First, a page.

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Medical imagery is used for diagnostics, during medical procedures, for pathological studies and for the study of anatomy and physiology. In the past, medical images were preserved on film. Now, digital medical imaging uses electronic processing to store and view images. The commonly used image formats are compatible with web browsers, making digital medical images accessible for viewing worldwide by physicians and researchers. During diagnostic testing and surgical procedures, digital images can be viewed on monitors.
Diagnostic radiology uses x-rays, magnetic resonance imaging (MRI), ultrasound and nuclear imaging technologies to produce images that help physicians detect health problems. Radiology frequently uses digital medical imaging, which is produced electronically rather than on film. This is sometimes done using an analog to digital converter, or the process may be entirely digital. The image is then available for viewing via a computer and monitor. Images are stored using electronic media such as digital magnetic tape or other media.
Another form of digital medical imaging is used in breast thermography diagnostic testing. This technology uses digital infrared imaging, a method of detecting temperatures of breast tissue. Pre-cancerous and cancerous tissue is more metabolically active than normal tissue, resulting in higher temperatures. Digital medical imaging is also used in mammography, another method of detecting breast cancer. Advances in this technology include three dimensional tomosynthesis mammography, which uses a series of x-rays to produce sharp images.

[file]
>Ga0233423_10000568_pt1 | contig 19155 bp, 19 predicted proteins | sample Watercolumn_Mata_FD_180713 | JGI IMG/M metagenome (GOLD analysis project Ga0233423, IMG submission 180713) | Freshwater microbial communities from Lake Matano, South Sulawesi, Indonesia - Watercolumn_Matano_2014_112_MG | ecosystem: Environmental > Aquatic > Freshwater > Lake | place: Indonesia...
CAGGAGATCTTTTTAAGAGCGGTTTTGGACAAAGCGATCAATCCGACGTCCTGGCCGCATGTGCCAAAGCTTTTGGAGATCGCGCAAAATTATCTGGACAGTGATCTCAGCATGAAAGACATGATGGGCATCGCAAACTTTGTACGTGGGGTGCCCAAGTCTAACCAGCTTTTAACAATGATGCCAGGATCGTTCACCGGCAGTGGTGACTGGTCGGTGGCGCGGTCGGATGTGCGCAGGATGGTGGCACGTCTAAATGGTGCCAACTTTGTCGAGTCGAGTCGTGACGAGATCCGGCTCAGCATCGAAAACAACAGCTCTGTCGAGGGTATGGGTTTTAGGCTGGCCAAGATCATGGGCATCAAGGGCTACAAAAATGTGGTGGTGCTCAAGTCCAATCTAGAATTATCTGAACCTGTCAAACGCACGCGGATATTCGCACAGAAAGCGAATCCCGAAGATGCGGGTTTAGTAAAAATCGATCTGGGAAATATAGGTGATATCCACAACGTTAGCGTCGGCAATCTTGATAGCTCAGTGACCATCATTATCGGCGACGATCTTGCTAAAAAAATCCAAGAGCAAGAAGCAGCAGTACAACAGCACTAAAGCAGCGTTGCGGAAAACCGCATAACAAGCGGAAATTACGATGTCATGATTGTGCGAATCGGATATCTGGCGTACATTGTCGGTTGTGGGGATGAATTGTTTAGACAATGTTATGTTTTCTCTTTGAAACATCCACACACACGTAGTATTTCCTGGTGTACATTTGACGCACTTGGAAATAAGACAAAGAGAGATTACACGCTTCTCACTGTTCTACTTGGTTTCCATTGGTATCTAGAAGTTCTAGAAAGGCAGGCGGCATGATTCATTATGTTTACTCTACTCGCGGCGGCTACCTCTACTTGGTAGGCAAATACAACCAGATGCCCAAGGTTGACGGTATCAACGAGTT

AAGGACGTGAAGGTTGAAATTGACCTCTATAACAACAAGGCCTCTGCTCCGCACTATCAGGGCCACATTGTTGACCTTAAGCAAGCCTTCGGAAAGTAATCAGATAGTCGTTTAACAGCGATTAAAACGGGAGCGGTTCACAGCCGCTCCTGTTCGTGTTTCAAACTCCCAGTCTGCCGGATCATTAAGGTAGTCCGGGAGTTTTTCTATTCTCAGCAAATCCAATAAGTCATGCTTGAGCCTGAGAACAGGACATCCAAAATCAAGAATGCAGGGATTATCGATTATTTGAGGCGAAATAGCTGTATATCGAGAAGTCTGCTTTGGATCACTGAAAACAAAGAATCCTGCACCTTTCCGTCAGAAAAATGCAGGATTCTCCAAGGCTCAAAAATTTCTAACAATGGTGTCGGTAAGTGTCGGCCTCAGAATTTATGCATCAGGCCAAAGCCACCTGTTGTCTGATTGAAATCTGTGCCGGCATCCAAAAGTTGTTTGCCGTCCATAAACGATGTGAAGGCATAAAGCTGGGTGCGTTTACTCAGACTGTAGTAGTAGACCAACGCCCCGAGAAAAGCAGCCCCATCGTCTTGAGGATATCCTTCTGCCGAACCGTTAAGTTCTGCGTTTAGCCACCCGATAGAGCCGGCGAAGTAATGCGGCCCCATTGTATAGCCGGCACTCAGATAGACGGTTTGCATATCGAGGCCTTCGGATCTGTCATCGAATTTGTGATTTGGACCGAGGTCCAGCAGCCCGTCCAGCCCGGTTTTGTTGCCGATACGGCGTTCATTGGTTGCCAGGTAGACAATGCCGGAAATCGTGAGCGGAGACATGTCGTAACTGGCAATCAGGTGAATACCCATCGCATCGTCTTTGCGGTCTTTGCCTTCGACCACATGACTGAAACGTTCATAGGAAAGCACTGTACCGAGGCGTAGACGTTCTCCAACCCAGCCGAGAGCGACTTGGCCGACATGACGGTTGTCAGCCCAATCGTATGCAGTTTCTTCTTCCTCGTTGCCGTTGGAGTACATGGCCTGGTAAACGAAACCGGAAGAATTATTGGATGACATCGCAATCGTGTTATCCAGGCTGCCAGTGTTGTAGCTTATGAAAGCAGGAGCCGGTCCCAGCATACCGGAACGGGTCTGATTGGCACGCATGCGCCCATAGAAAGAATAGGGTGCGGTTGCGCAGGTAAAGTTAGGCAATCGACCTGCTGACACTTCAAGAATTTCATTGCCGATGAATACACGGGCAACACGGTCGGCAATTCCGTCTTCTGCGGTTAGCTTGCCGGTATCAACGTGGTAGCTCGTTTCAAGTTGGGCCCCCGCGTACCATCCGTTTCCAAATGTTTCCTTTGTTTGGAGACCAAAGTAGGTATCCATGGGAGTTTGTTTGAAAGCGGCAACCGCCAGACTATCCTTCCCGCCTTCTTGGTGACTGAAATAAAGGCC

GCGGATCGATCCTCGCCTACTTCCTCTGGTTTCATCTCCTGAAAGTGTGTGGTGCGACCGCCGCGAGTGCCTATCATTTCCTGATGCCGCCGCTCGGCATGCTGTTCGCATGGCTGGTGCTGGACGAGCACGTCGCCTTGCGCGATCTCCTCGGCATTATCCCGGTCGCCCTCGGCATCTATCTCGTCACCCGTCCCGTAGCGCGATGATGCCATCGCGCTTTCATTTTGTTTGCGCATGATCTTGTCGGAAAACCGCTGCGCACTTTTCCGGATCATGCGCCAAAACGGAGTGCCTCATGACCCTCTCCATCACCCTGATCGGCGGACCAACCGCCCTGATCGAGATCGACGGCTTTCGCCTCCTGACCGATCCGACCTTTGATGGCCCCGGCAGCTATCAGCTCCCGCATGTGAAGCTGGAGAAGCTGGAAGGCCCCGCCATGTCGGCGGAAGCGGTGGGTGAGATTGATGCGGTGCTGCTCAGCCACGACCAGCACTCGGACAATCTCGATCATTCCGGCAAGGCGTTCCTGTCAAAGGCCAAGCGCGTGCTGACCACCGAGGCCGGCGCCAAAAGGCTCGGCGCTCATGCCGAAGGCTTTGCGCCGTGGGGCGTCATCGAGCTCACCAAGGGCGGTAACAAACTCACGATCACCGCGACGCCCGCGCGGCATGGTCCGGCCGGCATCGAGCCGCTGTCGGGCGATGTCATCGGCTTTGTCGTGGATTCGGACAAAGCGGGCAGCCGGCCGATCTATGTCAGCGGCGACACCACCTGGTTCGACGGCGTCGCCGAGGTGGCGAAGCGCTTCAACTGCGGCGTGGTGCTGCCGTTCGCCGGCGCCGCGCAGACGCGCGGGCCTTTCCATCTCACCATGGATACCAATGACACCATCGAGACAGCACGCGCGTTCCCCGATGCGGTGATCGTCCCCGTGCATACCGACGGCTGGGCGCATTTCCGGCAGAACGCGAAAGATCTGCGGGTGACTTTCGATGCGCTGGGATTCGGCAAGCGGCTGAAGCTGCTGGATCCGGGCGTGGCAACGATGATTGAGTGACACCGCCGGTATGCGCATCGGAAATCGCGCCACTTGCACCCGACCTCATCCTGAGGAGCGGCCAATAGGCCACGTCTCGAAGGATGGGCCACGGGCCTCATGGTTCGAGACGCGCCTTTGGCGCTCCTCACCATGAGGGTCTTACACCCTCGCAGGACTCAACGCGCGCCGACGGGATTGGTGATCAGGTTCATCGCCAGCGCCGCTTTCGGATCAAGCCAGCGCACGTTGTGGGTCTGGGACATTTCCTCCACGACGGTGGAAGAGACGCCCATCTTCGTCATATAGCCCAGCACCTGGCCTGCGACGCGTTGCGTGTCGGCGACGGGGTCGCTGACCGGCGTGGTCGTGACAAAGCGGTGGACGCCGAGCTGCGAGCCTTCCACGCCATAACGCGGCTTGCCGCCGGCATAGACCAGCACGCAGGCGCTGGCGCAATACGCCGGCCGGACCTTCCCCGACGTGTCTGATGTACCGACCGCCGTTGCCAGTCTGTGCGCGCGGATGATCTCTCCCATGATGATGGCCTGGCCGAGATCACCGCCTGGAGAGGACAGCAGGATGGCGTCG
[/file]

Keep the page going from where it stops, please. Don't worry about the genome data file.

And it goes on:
Just as with other digital images, the results of digital medical imaging can be displayed on a monitor, printed out or uploaded to the Internet. The digital images are stored in many different formats. Joint Photographic Experts Group (JPEG) images are compressed images that are stored in the JPEG File Interchange Format (JFIF). Graphics Interchange Format (GIF) is useful for animations, while Portable Network Graphics (PNG) are readily supported by most web browsers. Raw Image Formats (RAW), on the other hand, must be developed before a usable image is produced.
The vast amount of digital imaging data being stored presents challenges to the modern medical industry. Secure and convenient methods for storing the data, retrieving the digital medical imaging files, and sharing files with other physicians or researchers are necessary. As the number of images stored in medical Picture Archive and Communication Systems (PACS) increases, the need for guidelines that assure reliable and secure storage and access also increases. Online digital medical imaging repositories facilitate retrieval of images by doctors and researchers around the world. The issues of patient privacy and the security of personal information are important considerations when medical data is stored and retrieved.